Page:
Rooney is nothing compared to Murray
ANDY MURRAY is arguably the finest British sportsperson ever. But Manchester United striker Wayne Rooney wants more respect.
Let that sink in for a moment.
Now before the hordes of Surrey-based acne-covered Manchester United youths clog social media with bile in support of dear Wayne, he got a lot right and a lot wrong in his post-match rant on Saturday.
He was right when saying what has been going on has been “disgraceful”.
His ‘crime’ was being soppy enough to be photographed three sheets to the wind. The reaction was over the top; from some aspects of the media, yes, but also from football officials.
The Daily Express published a piece defending him, so his generalisation of the media “writing my obituary” is equally over the top.
Failure to prove to club and national managers that you are worthy of a place in the starting XI is akin to writing that “obituary”. That is not the fault of the media.
But where he went more wrong was the classic ego-fuelled, don’t-you-know-who-I-am comment: “It shows a lack of respect.”
Pardon me? A blue-blood now are we? A higher specimen of the human race, perhaps? Sorry Wayne, no. No lack of respect. Each time anyone on the face of the planet – bluebloods included – says they are being shown a lack of respect it should be a green light for showing them no respect whatsoever.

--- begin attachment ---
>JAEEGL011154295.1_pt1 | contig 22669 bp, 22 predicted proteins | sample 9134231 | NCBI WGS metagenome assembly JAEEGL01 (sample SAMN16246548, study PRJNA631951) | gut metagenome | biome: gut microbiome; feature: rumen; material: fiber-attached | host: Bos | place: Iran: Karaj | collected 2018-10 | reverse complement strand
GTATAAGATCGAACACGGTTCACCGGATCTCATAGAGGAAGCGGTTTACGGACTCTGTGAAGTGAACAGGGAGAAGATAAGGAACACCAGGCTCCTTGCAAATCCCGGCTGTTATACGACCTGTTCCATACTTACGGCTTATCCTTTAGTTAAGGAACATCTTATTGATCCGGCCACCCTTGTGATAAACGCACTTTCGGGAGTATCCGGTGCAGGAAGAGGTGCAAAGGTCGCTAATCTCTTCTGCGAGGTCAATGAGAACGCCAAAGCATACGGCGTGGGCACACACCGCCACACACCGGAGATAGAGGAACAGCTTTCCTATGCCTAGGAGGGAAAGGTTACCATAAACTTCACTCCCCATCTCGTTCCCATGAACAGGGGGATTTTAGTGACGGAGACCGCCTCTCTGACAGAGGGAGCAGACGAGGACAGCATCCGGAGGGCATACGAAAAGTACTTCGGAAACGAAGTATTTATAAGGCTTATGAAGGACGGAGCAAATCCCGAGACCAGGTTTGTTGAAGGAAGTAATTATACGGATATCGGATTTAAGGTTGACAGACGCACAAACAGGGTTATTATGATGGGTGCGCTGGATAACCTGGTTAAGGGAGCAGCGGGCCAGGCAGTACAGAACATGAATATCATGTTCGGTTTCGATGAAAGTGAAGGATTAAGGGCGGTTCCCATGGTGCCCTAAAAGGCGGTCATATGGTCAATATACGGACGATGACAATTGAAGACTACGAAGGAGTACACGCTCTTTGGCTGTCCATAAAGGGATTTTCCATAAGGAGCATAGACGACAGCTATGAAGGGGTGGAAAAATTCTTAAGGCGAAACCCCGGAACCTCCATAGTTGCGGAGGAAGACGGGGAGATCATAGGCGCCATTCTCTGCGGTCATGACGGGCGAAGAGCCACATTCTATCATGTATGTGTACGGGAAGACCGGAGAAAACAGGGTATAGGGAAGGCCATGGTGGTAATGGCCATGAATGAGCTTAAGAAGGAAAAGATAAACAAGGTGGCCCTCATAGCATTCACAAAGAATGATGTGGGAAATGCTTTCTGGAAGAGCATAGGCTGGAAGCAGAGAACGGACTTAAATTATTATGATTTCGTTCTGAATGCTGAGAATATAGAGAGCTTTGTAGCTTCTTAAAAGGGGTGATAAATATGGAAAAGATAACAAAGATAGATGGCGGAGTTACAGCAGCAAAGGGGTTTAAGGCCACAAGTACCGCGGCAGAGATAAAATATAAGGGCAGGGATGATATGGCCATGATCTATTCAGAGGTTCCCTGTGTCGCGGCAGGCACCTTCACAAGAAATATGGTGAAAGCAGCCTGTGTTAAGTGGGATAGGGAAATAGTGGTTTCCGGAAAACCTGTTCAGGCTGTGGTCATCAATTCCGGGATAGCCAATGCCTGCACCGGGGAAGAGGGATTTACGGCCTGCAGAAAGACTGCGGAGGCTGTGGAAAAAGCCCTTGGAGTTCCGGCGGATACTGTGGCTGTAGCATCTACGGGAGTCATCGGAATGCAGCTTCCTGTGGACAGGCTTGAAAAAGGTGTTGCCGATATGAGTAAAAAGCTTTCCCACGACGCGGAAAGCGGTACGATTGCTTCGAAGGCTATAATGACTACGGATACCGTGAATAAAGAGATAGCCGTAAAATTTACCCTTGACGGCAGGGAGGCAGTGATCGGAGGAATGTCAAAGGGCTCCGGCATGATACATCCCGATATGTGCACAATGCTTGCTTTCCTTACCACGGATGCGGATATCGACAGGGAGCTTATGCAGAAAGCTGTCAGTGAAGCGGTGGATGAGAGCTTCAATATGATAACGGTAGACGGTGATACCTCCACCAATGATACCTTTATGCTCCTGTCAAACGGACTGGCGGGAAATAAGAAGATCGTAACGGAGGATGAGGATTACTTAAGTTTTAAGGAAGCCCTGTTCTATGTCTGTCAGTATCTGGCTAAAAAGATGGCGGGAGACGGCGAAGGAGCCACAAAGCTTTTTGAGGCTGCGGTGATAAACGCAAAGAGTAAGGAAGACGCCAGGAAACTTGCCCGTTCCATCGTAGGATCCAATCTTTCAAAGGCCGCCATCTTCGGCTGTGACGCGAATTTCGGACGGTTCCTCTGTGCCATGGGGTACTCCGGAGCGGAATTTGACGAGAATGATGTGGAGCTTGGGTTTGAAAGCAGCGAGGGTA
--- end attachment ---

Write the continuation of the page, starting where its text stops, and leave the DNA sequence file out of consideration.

But it is not just Wayne Rooney’s rant. This comparison applies to the sorry state of England’s ‘finest’. The preening. The excuses for failure. The disrespect shown to their own sport while expecting bucket loads in return.
Contrast all this with the king of British sport. The man who does deserve respect but has never asked for it. Andy Murray.
Remember the time he put bad performances down to being tired, despite travelling all around the world playing tournaments? No? Me neither.
Remember the time he took a 220-mile round trip between Grand Slam matches to visit a strip club? No? Me neither.
But surely you remember the time during one of his many defeats by former world No1s Roger Federer, Novak Djokovic and Rafael Nadal that he spat obscenities into the TV cameras berating fans? Can’t recall it you say? Me neither. Because he didn’t. Win or lose, struggle or succeed, criticised by fans and media, or praised, Andy Murray conducted himself quite brilliantly. And it is a crying shame that only now has he begun to receive the acclaim he so richly deserves.
That tiresome gag about being Scottish when he loses and British when he wins still, even now, gets used in some circles. But here is a man who deserves better than that. Much better.
Here is a man who recognised his weak point and revitalised himself as a stronger athlete, in an incomparable era of his chosen sport, to become the world’s best. At almost 30 years of age.
Here is a man who treats his sport with the utmost respect in his unwavering quest to excel.
Here is a man who, without any shadow of doubt, deserves our respect.
For all that the furore over Wayne Rooney was over the top, his demand for respect was simply laughable. – Express Newspapers